A violent and destructive tornado took a path nearly 50 miles long through downtown Nashville and its surrounding suburbs early Tuesday morning. Tornadoes are one of the most unpredictable natural disasters.
There is also a lot of misinformation and wives tales attached to tornadoes, which can put you or your family in harms way.
As we head into spring and summer where severe weather is a huge threat, we compiled a list of safety tips. Below you'll be find safety tips that lay out what to do before, during and after a tornado. WHAS11 News is also listed some facts about tornadoes from the National Weather Center.
Safety Tips: BEFORE A TORNADO
- Be alert to changing weather conditions.
- Download the WHAS11 App and turn on your notifications
- Look for approaching storms
- If you aren't near at TV Listen to NOAA Weather Radio, watch WHAS11 newscasts online or our App for the latest information.
- Pick a safe room - a basement, storm cellar or interior room on the lowest floor with no windows.
- Move items inside that could be picked up by the wind such as lawn furniture, trash cans and hanging plants.
- Watch for tornado danger signs such as dark, often greenish clouds, a wall cloud or cloud of debris, large hail, a roaring noise or funnel cloud.
Safety Tips: DURING A TORNADO
- If you are under a tornado warning, seek shelter immediately.
- Get indoors to a pre-designated shelter area such as a basement, storm cellar or the lowest building level. If there is no basement, go to the center of an interior room on the lowest level (closet, interior hallway) away from corners, windows, doors and outside walls.
- Shutter windows and outside doors.
- If in a vehicle, trailer or mobile home, get out immediately and go to the lowest floor of a sturdy, nearby building or storm shelter.
- If unable to get indoors, lie flat in a nearby ditch or depression and cover your head with your hands. Be aware of potential flooding and flying debris.
- Never try to outrun a tornado in your vehicle. Instead, leave the vehicle immediately for safe shelter.
- The safest place to be is an underground shelter, basement, or safe room.
- If no underground shelter or safe room is available, a small, windowless interior room or hallway on the lowest level of a sturdy building is the safest alternative.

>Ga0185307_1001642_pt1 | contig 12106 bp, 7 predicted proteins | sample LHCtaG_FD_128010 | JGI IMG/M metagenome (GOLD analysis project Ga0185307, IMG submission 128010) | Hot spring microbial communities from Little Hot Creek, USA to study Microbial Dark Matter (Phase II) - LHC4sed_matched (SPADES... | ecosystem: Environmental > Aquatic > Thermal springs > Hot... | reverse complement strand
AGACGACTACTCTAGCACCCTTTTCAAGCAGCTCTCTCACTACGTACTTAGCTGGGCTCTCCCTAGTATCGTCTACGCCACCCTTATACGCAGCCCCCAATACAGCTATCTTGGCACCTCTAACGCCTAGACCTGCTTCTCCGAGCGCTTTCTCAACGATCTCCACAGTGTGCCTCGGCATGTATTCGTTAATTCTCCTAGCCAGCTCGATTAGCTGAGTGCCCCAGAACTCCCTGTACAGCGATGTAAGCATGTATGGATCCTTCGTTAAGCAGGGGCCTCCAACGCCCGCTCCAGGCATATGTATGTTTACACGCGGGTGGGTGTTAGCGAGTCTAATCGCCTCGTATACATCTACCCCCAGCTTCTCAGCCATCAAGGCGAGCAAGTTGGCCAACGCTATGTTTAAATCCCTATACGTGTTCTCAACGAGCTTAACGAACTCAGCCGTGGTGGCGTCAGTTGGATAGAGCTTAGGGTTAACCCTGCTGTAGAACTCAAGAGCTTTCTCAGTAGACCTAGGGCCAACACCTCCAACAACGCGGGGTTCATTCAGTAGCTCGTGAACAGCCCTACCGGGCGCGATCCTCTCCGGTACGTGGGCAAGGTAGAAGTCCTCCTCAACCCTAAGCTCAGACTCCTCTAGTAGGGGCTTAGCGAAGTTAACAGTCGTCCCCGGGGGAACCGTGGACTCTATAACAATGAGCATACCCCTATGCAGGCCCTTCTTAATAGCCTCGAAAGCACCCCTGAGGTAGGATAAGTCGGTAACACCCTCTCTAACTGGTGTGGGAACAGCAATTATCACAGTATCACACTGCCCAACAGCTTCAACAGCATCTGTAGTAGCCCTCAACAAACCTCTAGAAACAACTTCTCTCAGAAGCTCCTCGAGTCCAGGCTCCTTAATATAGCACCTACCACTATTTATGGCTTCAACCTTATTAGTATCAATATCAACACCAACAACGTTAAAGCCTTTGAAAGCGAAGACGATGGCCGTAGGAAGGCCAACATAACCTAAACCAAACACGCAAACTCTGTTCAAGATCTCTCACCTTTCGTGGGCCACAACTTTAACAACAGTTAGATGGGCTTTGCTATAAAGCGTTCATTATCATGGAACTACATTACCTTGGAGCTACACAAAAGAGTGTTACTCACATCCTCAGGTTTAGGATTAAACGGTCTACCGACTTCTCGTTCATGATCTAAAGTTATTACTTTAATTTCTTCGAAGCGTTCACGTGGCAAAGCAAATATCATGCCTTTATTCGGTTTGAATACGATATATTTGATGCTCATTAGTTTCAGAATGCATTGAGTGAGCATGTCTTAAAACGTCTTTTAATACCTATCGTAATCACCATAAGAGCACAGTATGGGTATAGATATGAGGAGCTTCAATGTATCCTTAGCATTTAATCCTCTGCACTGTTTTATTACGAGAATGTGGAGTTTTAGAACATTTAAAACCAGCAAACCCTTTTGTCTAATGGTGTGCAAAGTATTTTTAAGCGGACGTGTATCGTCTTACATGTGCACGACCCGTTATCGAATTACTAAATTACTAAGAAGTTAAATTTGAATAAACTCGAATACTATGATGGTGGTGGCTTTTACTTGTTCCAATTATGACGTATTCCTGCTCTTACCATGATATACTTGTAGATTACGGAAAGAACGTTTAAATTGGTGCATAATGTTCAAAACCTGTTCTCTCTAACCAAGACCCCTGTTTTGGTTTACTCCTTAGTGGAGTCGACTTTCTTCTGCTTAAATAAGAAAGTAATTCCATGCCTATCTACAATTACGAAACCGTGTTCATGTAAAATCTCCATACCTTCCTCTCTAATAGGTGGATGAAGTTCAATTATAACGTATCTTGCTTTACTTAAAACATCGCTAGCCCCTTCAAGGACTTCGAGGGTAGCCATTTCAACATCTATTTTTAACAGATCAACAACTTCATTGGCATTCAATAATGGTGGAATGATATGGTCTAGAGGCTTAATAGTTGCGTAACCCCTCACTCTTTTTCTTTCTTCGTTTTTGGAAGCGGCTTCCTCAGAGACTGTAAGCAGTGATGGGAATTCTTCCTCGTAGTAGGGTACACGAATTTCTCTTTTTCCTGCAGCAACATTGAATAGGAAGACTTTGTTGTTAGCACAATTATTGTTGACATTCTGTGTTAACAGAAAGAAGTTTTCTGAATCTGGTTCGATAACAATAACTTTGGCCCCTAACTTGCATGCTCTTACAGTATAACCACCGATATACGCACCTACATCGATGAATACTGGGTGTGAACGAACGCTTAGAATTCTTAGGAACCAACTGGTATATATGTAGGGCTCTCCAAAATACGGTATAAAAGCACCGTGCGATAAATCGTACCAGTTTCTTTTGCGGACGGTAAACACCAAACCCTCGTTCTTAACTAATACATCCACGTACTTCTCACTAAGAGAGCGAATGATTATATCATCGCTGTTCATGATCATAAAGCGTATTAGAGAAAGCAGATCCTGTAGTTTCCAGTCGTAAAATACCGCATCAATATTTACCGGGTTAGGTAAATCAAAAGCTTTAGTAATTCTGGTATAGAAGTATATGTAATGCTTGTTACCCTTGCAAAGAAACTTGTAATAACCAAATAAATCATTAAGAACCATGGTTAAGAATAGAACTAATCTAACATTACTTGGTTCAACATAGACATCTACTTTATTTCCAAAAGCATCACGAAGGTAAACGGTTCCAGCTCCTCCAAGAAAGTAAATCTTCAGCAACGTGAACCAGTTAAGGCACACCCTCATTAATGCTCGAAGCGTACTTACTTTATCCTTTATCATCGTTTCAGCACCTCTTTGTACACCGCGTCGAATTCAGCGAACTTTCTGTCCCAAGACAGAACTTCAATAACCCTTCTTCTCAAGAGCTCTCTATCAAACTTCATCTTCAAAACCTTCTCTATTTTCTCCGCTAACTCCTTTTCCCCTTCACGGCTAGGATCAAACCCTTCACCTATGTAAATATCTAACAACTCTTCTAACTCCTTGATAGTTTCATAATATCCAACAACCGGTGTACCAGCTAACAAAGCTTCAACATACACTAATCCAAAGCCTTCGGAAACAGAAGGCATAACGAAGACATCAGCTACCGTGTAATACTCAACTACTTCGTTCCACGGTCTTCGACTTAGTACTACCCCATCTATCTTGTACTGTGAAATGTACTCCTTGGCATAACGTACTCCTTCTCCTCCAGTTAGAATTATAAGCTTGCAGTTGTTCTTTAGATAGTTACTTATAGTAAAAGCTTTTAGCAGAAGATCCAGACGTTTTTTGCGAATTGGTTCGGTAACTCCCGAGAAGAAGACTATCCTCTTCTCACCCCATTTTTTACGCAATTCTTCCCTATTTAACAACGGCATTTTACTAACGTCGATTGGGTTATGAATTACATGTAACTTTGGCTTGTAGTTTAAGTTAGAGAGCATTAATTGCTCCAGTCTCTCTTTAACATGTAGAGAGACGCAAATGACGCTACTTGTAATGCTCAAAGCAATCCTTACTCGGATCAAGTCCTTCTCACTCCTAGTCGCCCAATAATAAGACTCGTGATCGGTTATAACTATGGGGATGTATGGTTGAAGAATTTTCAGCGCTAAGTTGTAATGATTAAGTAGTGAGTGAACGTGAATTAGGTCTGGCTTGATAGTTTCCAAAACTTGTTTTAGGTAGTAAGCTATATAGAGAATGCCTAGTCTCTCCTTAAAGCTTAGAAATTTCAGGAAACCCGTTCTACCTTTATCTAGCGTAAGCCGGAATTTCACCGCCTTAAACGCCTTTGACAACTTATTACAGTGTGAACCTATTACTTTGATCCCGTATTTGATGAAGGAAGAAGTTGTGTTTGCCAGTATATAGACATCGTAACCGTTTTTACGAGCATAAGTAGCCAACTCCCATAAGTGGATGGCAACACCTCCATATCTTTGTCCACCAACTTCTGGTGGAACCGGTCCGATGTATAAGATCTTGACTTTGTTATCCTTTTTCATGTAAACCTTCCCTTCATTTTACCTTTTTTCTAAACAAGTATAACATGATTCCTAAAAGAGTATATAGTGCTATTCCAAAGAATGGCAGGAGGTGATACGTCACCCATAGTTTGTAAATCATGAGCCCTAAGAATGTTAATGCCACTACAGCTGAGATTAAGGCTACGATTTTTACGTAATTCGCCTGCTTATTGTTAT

- Mobile homes are not safe during tornadoes. Abandon mobile homes and go to the nearest sturdy building or shelter immediately.
- If you are caught outdoors, seek shelter in a basement, shelter or sturdy building. If you cannot quickly walk to a shelter: Immediately get into a vehicle, buckle your seat belt and try to drive to the closest sturdy shelter.
- If flying debris occurs while you are driving, pull over and park. Now you have the following options as a last resort: Stay in your vehicle with the seat belt on. Put your head down below the windows, covering with your hands and a blanket if possible.
- If you can safely get noticeably lower than the level of the roadway, exit your car, and lie in that area, covering your head with your hands.
- Your choice should be driven by your specific circumstances
What to do based on where you are:
- Get to the lowest level possible
- Go to an area with as many walls between you as possible
- Get in a bathtub or interior closet
- Get out of the mobile home and get in a sturdy building if possible
- Get out of the mobile home and hunker in a ditch
- If no ditch or building is nearby, plan ahead and get to a sturdy building ahead of time
- Get to the lowest level (go to a neighbor's apartment on the first floor)
- Regardless of what floor you're on, get in a bathtub or interior closet
- If you are on a higher level and can't get to a lower apartment, hunker down in the breezeway of the apartment building
- If possible, pull over, park, get inside a building and out of the storm
- If you have to stay in your car, try to find a ditch to park in and use your emergency break
- DO NOT park under a bridge or overpass
Miscellaneous Tips for Keeping Safe in a Tornado:
- Cover yourself with a mattress, sleeping bags, or pillows
- Wear a helmet to protect your head
- Hunker down as much as possible
TORNADO FACT OR FICTION
FICTION: Lakes, rivers, and mountains protect areas from tornadoes.
FACT: No geographic location is safe from tornadoes. A tornado near Yellowstone National Park left a path of destruction up and down a 10,000 foot mountain.
FICTION: A tornado causes buildings to “explode” as the tornado passes overhead.
FACT: Violent winds and debris slamming into buildings cause the most structural damage.
FICTION: Open windows before a tornado approaches to equalize pressure and minimize damage.
FACT: Virtually all buildings leak. Leave the windows closed. Take shelter immediately. An underground shelter, basement or safe room are the safest places. If none of those options are available, go to a windowless interior room or hallway.
FICTION: Highway overpasses provide safe shelter from tornadoes.
FACT: The area under a highway overpass is very dangerous in a tornado. If you are in a vehicle, you should immediately seek shelter in a sturdy building. As a last resort, you can either: stay in the car with the seat belt on. Put your head down below the windows, covering with your hands and a blanket if possible, OR if you can safely get noticeably lower than the level of the roadway, exit your car and lie in that area, covering your head with your hands. Your choice should be driven by your specific circumstances.
FICTION: It is safe to take shelter in the bathroom, hallway, or closet of a mobile home.
FACT: Mobile homes are not safe during tornadoes! Abandon your mobile home to seek shelter in a sturdy building immediately. If you live in a mobile home, ensure you have a plan in place that identifies the closest sturdy buildings.